Mr Puntila and His Man Matti

Bertolt Brecht, translated by Peter Arnott
Belgrade Theatre, Coventry
(2007)

Almost two years after going dark for a £14m redevelopment, Coventry's Belgrade Theatre is open again.

A stunning extension has been added to the original 1950s grade II listed building, giving the theatre an imposing exterior which blends the newer sections with the more traditional features.

The Belgrade is now trying to re-establish itself as a major producing theatre. Its inaugural season features popular touring works alongside new, challenging productions with an international feel.

Artistic director Hamish Glen wants to create something unique which can't be seen elsewhere. That's why he's chosen for his first offering a comedy which is also one of Brecht's social criticism plays.

How many other theatres would have taken a chance by staging Mr Puntila And His Man Matti at any time during a season, let alone as the first performance in nearly two years? Not many, I would argue.

On the night I attended there was a reasonably sized audience boosted by coach parties of students who must have been studying Brecht as part of their syllabus.

They were presented with a Finnish folk tale rewritten by a German Marxist and translated into English by a Glaswegian.

The problem with Mr Puntila And His Man Matti in my opinion is for a play that's marketed as a comedy, there's not enough humour in Peter Arnott's script. There are a few belly laughs - mostly when a roaring drunk Puntila is hurling foul-mouthed abuse at those around him - and some clever physical comedy. Apart from that, the jocularity is very mild indeed.

Mr Puntila And His Man Matti tells the story of a landowner who is extremely generous and fun-loving when drunk but turns into a brutal skinflint when sober. When he's had a few he wants to marry off his daughter Eva to his chauffeur Matti - but with a clear head he's adamant she's going to wed a weedy diplomat.

David Hargreaves gives a towering performance as Puntila. It's a massive part in which he shines from start to finish.

He is totally believable as the drunken version of Puntila, loud, staggering around slightly unsteadily on his feet and with a faint slurring of his words. He's forgetful - he can't even remember leaving his chauffeur outside a bar for two days - yet he's likeable and he's only depressive when he remembers how he'll behave when he's sobered up.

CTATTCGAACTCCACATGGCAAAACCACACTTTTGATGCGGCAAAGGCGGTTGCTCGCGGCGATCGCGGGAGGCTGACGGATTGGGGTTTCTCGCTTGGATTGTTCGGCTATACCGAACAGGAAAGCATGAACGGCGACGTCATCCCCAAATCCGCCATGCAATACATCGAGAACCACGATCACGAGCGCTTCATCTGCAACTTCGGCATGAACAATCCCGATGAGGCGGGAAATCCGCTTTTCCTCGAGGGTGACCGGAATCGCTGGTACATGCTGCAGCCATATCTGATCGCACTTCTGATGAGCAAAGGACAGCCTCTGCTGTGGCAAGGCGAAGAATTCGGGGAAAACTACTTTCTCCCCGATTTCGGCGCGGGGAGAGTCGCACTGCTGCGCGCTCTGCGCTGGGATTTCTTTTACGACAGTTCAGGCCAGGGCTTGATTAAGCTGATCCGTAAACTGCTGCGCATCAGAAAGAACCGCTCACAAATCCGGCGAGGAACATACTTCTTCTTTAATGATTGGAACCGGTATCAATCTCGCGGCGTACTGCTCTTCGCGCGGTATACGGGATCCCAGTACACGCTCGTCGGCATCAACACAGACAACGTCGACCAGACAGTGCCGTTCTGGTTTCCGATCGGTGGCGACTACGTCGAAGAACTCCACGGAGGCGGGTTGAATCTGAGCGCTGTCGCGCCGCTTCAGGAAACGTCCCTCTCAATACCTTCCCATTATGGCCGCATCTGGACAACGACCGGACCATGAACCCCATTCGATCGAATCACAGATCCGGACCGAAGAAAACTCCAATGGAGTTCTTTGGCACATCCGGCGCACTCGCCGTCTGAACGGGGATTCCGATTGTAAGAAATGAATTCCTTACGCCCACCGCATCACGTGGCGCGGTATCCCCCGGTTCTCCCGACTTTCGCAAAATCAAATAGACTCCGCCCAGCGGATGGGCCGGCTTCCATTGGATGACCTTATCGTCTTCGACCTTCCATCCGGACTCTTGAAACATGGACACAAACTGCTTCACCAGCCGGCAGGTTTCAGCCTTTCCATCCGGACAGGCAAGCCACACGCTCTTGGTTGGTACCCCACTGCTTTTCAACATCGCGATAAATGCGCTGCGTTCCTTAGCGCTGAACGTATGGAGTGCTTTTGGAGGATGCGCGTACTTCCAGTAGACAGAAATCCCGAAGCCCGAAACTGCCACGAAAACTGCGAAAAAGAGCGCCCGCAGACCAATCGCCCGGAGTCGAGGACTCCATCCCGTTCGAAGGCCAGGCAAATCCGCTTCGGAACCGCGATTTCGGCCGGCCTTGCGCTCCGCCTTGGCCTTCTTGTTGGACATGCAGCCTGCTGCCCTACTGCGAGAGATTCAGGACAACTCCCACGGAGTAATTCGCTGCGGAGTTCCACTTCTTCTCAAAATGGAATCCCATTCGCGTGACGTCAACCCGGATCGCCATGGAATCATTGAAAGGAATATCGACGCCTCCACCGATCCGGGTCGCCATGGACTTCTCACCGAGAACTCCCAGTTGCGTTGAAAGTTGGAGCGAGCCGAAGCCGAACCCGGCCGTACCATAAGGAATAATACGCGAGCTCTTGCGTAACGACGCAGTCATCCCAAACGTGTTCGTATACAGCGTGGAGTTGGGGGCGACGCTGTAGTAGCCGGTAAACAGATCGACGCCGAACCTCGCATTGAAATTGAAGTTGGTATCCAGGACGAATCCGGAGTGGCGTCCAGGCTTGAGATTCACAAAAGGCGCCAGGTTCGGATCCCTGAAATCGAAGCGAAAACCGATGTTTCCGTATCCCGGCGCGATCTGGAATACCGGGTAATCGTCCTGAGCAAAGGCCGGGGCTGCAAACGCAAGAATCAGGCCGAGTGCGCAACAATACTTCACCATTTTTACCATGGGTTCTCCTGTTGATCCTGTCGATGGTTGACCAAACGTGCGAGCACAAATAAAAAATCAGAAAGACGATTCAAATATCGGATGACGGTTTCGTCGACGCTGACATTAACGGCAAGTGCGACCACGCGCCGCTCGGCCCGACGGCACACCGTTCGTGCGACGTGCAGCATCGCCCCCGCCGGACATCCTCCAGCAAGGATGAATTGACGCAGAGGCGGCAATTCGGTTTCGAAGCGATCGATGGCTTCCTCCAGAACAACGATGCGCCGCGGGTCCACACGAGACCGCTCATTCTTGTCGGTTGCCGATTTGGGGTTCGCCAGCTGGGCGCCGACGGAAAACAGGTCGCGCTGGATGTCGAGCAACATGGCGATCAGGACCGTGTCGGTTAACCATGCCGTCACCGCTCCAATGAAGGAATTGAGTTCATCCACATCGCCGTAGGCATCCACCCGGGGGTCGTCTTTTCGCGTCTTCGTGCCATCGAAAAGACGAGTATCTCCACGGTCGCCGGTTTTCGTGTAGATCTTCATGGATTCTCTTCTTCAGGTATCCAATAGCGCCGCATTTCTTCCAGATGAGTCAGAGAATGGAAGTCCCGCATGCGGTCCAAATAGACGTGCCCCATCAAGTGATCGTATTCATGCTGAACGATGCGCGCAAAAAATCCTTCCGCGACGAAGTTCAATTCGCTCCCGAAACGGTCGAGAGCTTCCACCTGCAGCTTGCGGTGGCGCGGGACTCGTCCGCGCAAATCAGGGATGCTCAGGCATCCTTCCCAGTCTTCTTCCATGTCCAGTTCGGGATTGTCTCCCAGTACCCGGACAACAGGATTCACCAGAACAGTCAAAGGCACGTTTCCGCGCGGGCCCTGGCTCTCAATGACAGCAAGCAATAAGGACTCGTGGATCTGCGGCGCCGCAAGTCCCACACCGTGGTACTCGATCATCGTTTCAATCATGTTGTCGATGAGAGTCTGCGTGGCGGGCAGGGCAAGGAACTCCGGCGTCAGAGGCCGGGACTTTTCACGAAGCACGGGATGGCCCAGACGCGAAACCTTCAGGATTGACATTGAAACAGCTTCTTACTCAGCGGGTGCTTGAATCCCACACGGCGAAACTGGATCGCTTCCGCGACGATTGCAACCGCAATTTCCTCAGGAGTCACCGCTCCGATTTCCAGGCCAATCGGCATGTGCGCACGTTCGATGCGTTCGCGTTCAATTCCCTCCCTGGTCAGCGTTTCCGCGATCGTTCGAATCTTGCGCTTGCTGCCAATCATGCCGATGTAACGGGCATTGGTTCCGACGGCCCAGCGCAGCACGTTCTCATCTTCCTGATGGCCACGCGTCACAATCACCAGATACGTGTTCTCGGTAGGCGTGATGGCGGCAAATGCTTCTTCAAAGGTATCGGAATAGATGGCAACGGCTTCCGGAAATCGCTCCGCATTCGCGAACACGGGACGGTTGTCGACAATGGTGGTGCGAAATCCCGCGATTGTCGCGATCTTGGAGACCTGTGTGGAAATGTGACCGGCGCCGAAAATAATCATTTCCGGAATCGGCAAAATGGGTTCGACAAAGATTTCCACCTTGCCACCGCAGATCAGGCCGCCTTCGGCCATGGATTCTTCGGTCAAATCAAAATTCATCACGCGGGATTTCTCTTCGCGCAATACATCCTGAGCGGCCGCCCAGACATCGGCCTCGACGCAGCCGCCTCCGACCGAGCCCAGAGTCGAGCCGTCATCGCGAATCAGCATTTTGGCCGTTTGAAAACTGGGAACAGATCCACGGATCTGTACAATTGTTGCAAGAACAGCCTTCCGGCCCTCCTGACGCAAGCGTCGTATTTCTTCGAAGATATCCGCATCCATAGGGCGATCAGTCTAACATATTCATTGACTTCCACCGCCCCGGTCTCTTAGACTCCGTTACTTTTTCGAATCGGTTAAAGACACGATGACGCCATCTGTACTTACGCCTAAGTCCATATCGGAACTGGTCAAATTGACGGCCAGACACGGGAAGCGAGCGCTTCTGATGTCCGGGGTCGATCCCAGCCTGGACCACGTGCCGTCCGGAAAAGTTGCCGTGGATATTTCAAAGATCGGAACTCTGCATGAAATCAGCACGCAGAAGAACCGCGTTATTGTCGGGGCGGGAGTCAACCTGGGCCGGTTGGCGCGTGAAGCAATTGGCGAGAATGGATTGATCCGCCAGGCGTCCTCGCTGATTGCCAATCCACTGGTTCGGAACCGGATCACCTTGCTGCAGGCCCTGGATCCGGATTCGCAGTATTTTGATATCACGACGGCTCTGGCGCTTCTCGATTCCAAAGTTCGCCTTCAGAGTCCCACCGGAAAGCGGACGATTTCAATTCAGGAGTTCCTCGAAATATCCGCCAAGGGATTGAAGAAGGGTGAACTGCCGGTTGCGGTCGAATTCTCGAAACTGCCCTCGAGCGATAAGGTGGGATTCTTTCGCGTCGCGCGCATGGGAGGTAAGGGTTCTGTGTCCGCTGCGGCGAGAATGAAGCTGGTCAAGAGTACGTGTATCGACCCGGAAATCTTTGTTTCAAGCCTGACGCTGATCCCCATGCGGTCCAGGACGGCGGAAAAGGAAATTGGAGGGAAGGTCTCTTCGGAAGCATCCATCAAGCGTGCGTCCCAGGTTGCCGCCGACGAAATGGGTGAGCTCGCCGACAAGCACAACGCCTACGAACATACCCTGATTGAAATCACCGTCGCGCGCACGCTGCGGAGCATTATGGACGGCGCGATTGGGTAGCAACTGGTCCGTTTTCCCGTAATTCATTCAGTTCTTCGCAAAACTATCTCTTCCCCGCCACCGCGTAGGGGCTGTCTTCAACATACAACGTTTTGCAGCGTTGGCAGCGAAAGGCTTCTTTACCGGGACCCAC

I would have preferred Hargreaves to show more light and shade when portraying the sober Puntila and be more sinister instead of merely raising his voice. But he gets only a couple of scenes in which he isn't under the influence, so it's hardly a major criticism.

Jake Nightingale gives us a laidback Matti who realises he'll never be anything but a servant and his social standing won't change by marrying Eva. Nightingale doesn't seem to me to be at ease with the role; it's only when he shows Eva the sort of life she'll have to suffer if she marries him that he really comes into his own as the overworked, soulless husband.

In her first professional production, Louise Ford is perhaps trying a little too hard as Eva and tends to be over-hysterical whenever she can't get her own way.

Robert Pickavance provides light relief with a brilliant portrayal of the drippy, almost effeminate attaché. He's naturally funny with voice and movement. It's a pity Pickavance doesn't feature in more scenes.

Hamish Glen who directs Mr Puntila And His Man Matti is committed to producing exciting, original theatre, yet at almost three hours long this play often lacks excitement. And it certainly doesn't live up to its billing as a classic no matter how you define the word.

In the programme, Peter Arnott says modern English doesn't seem right for Mr Puntila And His Man Matti, so he's kept in words such as unco - "peculiar but strangely appealing". That sums up the play perfectly.

"Mr Puntila And His Man Matti" runs until October 6th

Reviewer: Steve Orme